UK-based contract research organisation (CRO) QED Clinical Services has launched a specialist division to address the increasing demand for, and particular challenges of, drug development for rare diseases.

The new division, OrphanReach, will capitalise on QED’s global infrastructure while offering a flexible, adaptive drug-development model that draws on research professionals with experience in rare-indication trials and a strong project management team who “understand the importance of critical milestones being met on time and on budget”, the CRO says.

One of the most taxing challenges in developing rare-disease treatments is recruiting sufficient numbers of patients from a sparse and often widely distributed population, QED points out.  The CRO’s global reach gives it access to patients in more than 50 countries across five continents.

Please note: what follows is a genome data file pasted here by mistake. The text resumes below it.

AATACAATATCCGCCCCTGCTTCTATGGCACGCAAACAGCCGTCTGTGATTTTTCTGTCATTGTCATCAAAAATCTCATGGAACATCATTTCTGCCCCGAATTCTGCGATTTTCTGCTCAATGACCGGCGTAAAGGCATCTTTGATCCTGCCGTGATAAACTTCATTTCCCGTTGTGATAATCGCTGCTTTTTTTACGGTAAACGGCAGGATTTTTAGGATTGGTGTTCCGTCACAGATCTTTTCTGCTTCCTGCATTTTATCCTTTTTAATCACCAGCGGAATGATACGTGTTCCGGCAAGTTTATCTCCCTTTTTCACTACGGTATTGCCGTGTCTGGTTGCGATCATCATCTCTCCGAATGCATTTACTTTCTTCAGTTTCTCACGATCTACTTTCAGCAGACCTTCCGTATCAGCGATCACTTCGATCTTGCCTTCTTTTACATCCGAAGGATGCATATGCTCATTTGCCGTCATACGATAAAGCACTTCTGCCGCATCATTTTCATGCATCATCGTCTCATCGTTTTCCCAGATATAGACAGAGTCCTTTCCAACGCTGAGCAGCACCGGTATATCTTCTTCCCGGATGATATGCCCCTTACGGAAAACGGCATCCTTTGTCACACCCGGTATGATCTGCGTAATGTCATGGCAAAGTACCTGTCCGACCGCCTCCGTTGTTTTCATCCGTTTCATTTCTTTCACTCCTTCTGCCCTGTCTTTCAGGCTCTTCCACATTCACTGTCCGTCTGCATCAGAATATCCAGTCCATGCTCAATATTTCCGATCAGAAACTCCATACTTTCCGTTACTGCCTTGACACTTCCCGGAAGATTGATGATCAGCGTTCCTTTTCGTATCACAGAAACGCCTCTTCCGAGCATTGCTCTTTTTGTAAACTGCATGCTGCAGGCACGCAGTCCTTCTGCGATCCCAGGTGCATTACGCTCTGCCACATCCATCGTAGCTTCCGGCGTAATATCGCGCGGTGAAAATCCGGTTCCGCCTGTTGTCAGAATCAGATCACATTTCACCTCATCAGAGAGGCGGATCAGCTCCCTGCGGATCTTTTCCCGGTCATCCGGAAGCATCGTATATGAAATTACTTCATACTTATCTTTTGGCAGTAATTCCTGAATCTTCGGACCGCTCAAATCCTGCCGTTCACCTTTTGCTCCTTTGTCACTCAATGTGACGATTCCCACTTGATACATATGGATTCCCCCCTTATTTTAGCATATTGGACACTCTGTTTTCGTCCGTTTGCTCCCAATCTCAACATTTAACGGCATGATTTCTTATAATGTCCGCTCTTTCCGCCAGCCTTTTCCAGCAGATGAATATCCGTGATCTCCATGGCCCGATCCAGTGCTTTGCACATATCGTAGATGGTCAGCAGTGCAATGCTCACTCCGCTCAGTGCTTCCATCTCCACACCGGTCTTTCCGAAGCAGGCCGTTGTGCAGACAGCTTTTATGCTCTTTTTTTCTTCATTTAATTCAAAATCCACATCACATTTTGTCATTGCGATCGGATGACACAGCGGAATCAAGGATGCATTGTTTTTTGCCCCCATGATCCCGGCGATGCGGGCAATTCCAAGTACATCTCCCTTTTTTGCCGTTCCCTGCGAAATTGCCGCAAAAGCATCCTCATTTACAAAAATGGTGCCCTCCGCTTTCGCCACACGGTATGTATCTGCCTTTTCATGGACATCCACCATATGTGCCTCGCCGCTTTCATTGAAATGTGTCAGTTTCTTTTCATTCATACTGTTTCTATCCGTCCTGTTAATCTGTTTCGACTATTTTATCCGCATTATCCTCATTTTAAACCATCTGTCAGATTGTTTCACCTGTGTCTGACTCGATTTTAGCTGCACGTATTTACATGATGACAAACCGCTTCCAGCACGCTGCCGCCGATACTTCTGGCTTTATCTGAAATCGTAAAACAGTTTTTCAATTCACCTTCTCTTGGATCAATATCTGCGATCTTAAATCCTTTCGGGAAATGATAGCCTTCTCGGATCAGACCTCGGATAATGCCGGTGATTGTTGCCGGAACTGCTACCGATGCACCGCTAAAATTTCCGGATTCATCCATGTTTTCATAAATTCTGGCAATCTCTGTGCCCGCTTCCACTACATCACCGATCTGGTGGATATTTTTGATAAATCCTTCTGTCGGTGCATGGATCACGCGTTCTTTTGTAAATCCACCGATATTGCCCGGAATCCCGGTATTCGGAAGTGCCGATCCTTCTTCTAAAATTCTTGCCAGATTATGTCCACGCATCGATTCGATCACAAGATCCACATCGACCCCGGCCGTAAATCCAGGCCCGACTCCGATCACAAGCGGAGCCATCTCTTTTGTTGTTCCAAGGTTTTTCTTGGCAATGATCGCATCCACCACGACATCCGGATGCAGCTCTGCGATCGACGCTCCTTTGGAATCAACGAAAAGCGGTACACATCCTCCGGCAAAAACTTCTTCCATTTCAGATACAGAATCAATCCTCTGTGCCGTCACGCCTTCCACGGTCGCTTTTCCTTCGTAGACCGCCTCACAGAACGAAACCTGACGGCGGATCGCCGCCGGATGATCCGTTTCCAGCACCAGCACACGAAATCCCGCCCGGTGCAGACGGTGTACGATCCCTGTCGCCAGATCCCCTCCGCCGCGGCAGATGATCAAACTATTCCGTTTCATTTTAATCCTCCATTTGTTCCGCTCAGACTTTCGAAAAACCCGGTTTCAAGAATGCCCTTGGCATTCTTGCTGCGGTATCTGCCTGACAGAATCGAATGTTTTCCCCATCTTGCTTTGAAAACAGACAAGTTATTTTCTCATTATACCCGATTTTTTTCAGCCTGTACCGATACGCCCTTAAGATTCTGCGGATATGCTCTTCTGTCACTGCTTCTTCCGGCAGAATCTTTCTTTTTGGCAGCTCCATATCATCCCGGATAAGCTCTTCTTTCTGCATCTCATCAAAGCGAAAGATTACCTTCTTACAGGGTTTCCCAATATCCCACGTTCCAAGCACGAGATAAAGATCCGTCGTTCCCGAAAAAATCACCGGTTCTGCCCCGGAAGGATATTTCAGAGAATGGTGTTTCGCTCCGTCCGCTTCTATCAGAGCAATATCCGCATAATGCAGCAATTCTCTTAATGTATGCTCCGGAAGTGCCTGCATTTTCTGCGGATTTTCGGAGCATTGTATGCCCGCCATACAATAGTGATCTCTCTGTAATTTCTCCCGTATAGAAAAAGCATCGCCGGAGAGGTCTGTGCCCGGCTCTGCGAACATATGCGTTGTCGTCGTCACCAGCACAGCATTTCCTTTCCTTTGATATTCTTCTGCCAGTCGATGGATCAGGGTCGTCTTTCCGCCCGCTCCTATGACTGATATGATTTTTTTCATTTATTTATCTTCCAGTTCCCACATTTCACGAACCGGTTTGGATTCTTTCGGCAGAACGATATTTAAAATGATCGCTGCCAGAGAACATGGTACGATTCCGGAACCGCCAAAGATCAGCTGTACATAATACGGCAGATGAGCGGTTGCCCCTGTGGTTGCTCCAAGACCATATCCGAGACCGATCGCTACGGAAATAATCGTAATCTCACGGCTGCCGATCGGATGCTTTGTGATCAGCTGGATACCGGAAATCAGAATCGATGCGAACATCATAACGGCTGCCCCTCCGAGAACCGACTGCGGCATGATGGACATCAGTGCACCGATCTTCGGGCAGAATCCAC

Local infrastructure

Wherever orphan-drug trials are conducted, it is of paramount importance to have a local development infrastructure in place that supports the specific needs of rare-disease studies, QED adds.

Close communication with investigators to keep trial sites engaged, along with site management by experienced senior clinical research associates, “are two important elements to ensure that patient recruitment timelines and quality standards are met”, it notes.

“Any company developing drugs for orphan indications needs a service provider who can not only offer tailor-made solutions in a very effective and attentive way, but also has access to these rare patient populations no matter where in the world,” commented Thomas Ogorka, chief executive officer of QED Clinical Services.